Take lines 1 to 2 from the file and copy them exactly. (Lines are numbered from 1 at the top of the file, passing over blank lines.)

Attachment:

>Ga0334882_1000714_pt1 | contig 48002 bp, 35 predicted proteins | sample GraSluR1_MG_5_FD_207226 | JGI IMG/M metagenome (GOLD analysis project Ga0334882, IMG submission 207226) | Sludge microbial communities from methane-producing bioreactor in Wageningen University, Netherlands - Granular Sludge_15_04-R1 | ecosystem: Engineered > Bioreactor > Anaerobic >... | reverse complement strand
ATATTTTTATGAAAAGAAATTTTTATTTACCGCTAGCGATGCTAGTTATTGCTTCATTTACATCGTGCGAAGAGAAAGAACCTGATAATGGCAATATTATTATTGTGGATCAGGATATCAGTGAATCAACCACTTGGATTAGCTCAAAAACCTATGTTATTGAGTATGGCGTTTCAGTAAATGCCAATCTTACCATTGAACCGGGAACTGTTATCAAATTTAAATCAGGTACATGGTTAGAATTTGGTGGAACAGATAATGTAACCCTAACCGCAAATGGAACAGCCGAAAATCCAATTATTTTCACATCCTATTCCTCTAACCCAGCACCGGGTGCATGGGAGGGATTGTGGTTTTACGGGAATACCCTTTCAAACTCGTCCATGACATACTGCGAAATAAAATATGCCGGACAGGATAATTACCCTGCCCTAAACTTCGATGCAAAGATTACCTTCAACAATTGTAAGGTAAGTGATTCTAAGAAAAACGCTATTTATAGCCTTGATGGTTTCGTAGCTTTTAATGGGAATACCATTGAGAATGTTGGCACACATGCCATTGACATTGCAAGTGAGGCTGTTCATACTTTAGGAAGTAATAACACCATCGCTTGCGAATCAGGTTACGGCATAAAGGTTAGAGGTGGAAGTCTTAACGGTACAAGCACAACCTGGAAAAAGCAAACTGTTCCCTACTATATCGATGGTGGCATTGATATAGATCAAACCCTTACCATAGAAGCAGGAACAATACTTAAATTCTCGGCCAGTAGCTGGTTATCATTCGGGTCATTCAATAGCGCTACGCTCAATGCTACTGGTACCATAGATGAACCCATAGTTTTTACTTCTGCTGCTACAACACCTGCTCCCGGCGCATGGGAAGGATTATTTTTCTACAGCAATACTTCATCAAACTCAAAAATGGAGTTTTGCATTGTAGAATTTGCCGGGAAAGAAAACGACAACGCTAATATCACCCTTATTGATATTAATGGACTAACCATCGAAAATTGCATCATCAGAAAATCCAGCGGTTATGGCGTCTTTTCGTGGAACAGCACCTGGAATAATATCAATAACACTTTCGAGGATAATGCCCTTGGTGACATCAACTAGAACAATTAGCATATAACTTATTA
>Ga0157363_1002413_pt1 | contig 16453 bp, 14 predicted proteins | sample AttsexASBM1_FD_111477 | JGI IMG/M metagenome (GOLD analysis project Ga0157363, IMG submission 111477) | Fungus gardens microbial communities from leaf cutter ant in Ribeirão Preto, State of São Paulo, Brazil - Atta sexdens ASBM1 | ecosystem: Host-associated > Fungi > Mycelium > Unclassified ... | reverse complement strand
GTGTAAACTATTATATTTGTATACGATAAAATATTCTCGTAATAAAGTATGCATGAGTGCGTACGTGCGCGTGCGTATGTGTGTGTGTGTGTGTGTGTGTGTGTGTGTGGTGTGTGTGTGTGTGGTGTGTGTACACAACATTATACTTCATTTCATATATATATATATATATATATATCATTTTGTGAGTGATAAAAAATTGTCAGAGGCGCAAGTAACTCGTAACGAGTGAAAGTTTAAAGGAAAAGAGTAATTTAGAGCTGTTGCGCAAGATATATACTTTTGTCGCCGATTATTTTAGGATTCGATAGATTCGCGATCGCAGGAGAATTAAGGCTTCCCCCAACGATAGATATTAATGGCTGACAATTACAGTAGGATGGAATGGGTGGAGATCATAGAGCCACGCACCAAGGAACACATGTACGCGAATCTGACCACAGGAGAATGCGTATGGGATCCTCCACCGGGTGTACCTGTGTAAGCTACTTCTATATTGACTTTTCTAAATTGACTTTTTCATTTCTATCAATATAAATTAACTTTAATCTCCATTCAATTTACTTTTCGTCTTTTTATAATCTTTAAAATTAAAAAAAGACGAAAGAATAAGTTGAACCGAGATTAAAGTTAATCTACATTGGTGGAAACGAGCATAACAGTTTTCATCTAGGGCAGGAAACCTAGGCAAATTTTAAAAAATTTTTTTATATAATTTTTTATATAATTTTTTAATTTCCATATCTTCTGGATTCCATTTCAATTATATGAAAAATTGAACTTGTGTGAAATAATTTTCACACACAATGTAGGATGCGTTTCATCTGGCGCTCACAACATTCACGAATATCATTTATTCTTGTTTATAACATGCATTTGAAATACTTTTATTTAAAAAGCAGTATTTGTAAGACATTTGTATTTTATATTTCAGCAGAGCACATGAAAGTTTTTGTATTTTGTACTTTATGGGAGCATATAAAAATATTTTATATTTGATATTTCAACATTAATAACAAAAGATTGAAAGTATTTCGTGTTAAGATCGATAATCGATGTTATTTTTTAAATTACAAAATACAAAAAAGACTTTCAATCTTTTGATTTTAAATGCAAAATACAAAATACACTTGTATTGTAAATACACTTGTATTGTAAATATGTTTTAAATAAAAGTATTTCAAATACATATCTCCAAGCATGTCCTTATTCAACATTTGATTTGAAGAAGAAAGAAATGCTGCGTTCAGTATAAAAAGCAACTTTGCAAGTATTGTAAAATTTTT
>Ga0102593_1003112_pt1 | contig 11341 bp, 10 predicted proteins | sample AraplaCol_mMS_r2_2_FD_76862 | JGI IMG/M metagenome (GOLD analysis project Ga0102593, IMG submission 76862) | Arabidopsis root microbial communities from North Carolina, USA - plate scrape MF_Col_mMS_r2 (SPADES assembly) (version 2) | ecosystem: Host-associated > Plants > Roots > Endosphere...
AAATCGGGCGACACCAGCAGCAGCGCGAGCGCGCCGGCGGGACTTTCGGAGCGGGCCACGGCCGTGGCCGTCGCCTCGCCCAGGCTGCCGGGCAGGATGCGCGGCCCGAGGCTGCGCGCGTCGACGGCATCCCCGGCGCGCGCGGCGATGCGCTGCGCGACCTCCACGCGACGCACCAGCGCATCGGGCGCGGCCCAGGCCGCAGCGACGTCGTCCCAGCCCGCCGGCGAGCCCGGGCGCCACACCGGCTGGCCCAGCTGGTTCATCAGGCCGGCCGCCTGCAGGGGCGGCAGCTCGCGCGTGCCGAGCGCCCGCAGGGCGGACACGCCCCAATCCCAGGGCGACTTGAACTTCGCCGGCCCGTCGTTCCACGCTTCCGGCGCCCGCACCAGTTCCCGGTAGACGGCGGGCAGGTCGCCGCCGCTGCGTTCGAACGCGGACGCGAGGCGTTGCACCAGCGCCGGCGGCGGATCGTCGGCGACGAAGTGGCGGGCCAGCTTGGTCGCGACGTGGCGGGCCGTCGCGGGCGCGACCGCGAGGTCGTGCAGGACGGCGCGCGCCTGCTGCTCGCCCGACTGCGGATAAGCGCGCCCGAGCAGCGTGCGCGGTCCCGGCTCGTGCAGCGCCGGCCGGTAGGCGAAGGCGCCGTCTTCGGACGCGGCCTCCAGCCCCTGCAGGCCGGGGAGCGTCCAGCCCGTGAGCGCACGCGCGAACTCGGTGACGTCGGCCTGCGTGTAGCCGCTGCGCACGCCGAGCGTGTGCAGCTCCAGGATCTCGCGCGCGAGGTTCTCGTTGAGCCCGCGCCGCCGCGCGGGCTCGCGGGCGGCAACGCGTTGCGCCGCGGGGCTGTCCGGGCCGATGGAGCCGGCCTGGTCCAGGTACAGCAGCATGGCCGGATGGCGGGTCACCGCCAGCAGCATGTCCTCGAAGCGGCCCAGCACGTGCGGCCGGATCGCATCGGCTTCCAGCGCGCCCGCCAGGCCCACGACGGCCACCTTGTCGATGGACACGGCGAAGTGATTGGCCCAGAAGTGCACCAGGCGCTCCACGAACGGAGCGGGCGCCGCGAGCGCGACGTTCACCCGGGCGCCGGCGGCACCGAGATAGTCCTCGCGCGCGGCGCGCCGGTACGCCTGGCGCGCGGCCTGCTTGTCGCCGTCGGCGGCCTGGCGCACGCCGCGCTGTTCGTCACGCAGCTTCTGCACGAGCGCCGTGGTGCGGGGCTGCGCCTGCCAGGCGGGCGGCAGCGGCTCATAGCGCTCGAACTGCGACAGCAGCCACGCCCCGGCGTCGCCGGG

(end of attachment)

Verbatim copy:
>Ga0334882_1000714_pt1 | contig 48002 bp, 35 predicted proteins | sample GraSluR1_MG_5_FD_207226 | JGI IMG/M metagenome (GOLD analysis project Ga0334882, IMG submission 207226) | Sludge microbial communities from methane-producing bioreactor in Wageningen University, Netherlands - Granular Sludge_15_04-R1 | ecosystem: Engineered > Bioreactor > Anaerobic >... | reverse complement strand
ATATTTTTATGAAAAGAAATTTTTATTTACCGCTAGCGATGCTAGTTATTGCTTCATTTACATCGTGCGAAGAGAAAGAACCTGATAATGGCAATATTATTATTGTGGATCAGGATATCAGTGAATCAACCACTTGGATTAGCTCAAAAACCTATGTTATTGAGTATGGCGTTTCAGTAAATGCCAATCTTACCATTGAACCGGGAACTGTTATCAAATTTAAATCAGGTACATGGTTAGAATTTGGTGGAACAGATAATGTAACCCTAACCGCAAATGGAACAGCCGAAAATCCAATTATTTTCACATCCTATTCCTCTAACCCAGCACCGGGTGCATGGGAGGGATTGTGGTTTTACGGGAATACCCTTTCAAACTCGTCCATGACATACTGCGAAATAAAATATGCCGGACAGGATAATTACCCTGCCCTAAACTTCGATGCAAAGATTACCTTCAACAATTGTAAGGTAAGTGATTCTAAGAAAAACGCTATTTATAGCCTTGATGGTTTCGTAGCTTTTAATGGGAATACCATTGAGAATGTTGGCACACATGCCATTGACATTGCAAGTGAGGCTGTTCATACTTTAGGAAGTAATAACACCATCGCTTGCGAATCAGGTTACGGCATAAAGGTTAGAGGTGGAAGTCTTAACGGTACAAGCACAACCTGGAAAAAGCAAACTGTTCCCTACTATATCGATGGTGGCATTGATATAGATCAAACCCTTACCATAGAAGCAGGAACAATACTTAAATTCTCGGCCAGTAGCTGGTTATCATTCGGGTCATTCAATAGCGCTACGCTCAATGCTACTGGTACCATAGATGAACCCATAGTTTTTACTTCTGCTGCTACAACACCTGCTCCCGGCGCATGGGAAGGATTATTTTTCTACAGCAATACTTCATCAAACTCAAAAATGGAGTTTTGCATTGTAGAATTTGCCGGGAAAGAAAACGACAACGCTAATATCACCCTTATTGATATTAATGGACTAACCATCGAAAATTGCATCATCAGAAAATCCAGCGGTTATGGCGTCTTTTCGTGGAACAGCACCTGGAATAATATCAATAACACTTTCGAGGATAATGCCCTTGGTGACATCAACTAGAACAATTAGCATATAACTTATTA